If the six strikes plan is implemented, could we report the MAFIAA to their backbone provider as a violator, and get them kicked off the internet?

     

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  24.  
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    Anonymous Coward, Jul 14th, 2012 @ 5:03am

    Re: Re: Re:

    You are wrong on DPI. It is essential to any graduated response program. Why would information gleaned from DPI not be used?

     

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  25.  
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    Anonymous Coward, Jul 14th, 2012 @ 5:05am

    Re: Re: Re:

    So the price justifies illegally downloading or streaming? Got it. Maybe consider doing without or not being such a cheap fuck.

     

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  26.  
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    gorehound (profile), Jul 14th, 2012 @ 5:34am

    Re: nope

    Never will catch up.Always be a solution to getting round the MAFIAA Assholes and their Stooges.

     

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  27.  
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    Anonymous Coward, Jul 14th, 2012 @ 7:10am

    Re: Horizontal price fixing

    Why are they getting away with charging someone to defend themselves against accusations in the first place?

     

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  28.  
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    abc gum, Jul 14th, 2012 @ 7:11am

    Re: Re: Re: Re:

    Today I learned that stating the obvious is proof of copyright infringement.

     

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  29.  
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    Anonymous Coward, Jul 14th, 2012 @ 7:15am

    Re: Re: Re: Re:

    Market decides, not the seller.

    Why not lower the price to something palatable, add in convenience, and make more money?

     

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  30.  
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    abc gum, Jul 14th, 2012 @ 7:17am

    Re: I wonder...

    No, because they are on the list of those with special privileges.

    All animals are equal, but some animals are more equal that others.

     

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  31.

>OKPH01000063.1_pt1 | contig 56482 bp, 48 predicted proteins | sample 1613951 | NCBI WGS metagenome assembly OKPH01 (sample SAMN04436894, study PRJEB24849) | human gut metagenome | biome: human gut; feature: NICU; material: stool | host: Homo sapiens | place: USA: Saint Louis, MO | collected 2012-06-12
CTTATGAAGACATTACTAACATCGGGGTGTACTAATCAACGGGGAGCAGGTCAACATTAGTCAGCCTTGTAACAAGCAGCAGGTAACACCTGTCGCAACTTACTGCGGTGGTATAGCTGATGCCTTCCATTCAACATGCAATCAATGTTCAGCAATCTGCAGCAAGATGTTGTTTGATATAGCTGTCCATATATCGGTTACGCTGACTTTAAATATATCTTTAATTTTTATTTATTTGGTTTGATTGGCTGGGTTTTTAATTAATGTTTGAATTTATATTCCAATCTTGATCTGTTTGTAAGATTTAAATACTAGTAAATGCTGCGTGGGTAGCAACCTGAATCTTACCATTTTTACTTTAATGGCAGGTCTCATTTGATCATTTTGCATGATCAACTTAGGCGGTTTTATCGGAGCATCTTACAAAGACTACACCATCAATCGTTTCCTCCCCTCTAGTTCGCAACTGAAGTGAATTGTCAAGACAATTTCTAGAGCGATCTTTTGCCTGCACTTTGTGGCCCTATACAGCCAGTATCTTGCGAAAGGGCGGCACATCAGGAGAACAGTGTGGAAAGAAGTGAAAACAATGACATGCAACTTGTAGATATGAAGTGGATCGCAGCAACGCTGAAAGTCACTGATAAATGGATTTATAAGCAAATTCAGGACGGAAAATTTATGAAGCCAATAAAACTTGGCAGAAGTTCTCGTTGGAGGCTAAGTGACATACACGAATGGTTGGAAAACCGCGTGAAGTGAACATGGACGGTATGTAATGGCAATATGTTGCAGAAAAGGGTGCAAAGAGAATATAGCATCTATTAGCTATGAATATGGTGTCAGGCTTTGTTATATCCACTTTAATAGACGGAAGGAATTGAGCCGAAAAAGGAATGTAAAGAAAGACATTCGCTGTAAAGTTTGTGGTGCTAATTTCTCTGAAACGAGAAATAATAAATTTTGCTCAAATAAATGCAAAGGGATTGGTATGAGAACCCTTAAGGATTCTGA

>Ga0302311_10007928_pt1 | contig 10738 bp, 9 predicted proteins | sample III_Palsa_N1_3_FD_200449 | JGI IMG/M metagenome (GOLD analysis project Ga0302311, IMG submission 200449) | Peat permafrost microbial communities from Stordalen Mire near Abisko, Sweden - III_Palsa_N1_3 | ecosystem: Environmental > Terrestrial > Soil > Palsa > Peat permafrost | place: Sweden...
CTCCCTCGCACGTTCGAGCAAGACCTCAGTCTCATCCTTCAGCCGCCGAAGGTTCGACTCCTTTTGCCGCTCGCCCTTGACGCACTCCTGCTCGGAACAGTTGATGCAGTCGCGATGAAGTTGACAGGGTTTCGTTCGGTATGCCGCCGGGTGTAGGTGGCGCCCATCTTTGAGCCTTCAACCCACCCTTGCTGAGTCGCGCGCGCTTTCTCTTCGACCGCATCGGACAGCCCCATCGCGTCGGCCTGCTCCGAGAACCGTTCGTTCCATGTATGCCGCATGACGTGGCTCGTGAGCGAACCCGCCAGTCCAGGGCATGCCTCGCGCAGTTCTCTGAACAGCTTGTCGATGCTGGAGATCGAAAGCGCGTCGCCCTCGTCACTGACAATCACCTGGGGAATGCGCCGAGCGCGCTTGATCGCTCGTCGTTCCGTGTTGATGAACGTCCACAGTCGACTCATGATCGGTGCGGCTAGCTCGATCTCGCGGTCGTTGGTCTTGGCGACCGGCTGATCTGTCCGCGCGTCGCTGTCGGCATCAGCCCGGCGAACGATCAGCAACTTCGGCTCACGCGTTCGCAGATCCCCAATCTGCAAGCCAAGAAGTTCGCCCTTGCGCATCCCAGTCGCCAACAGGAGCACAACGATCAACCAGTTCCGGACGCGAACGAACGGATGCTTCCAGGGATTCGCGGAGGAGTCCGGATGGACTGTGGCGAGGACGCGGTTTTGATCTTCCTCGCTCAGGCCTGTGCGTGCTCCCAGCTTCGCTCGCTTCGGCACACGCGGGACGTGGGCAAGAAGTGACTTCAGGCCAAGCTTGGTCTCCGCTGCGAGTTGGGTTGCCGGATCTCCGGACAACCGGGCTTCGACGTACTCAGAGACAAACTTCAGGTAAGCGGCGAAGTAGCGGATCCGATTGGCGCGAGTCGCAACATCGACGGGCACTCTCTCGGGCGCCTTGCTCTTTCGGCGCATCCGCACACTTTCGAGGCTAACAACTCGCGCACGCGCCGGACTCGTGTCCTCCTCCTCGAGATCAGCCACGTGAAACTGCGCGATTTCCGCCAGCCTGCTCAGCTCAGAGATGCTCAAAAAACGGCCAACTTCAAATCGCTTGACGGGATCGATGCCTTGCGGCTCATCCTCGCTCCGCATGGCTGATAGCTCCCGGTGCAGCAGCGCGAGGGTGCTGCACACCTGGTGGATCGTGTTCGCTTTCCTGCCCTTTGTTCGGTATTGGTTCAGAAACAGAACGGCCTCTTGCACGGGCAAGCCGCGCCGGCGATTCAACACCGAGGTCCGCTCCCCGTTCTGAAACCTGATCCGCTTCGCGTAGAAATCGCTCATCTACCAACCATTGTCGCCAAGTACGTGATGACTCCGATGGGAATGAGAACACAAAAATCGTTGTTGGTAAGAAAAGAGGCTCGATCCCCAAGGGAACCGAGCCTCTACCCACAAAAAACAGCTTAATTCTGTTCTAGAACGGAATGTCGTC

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    ken (profile), Jul 14th, 2012 @ 7:33am

    Re: Re: Re: Re:

    DPI slows down networks and decreases bandwidth. The US already has the slowest bandwidth in the western world. DPI is overkill and would be akin to the post office reading every piece of mail to make sure no one is doing anything illegal.

     

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  32.  
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    Wally (profile), Jul 14th, 2012 @ 7:47am

    Support

    You know, there were a lot of software businesses that were "supported" SOPA. I'm willing to bet this is a similar situation where the MPAA, the RIAA, and certain copyright organizations just haphazardly added names to the support list for this idea without consent of the ISP's involved.

     

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  33.  
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    Anonymous Coward, Jul 14th, 2012 @ 7:52am

    In 50 years, it will all be laughable.

    The past wants to fight the future again. Gee, I wonder who will win in the end? It's not like history could tell us.

    Oh, dear...

    (Sorry, I would have commented sooner, but on the way here I hit a rock and got a broken stone wheel on my Flinstonemobile. Have you tried to get a new stone wheel lately? It's damned hard to do!)

     

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  34.  
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    Anonymous Coward, Jul 14th, 2012 @ 8:04am

    Re: Re: I wonder...

    Too bad, if you have too many strikes, you're out. Famous baseball players get outs (learn to hit even better, dood), the MAFIAA gets punched in the face (learn2economy, old people), both are good to have.

     

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  35.  
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    abc gum, Jul 14th, 2012 @ 8:23am

    Re: Re: Re: Re:

    It is essential to any despot.
    FTFY


    Why would dpi be used ... because everyone is a criminal, that is why.

     

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  36.  
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    abc gum, Jul 14th, 2012 @ 8:31am

    Re: Re: Re: I wonder...

    It is rather naive to think the elite ruling class would be subjected to any sort of "strikes" mechanism.

     

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  37.  
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    Anonymous Coward, Jul 14th, 2012 @ 9:34am

    Re: Re: Horizontal price fixing

    Why are they getting away with charging someone to defend themselves against accusations in the first place?


    Because the Obama admininstration's Intellectual Property Enforcement Coordinator, Ms. Victoria Espinel, thinks that coordinating "competitive" ISPs on a $35 price is just right?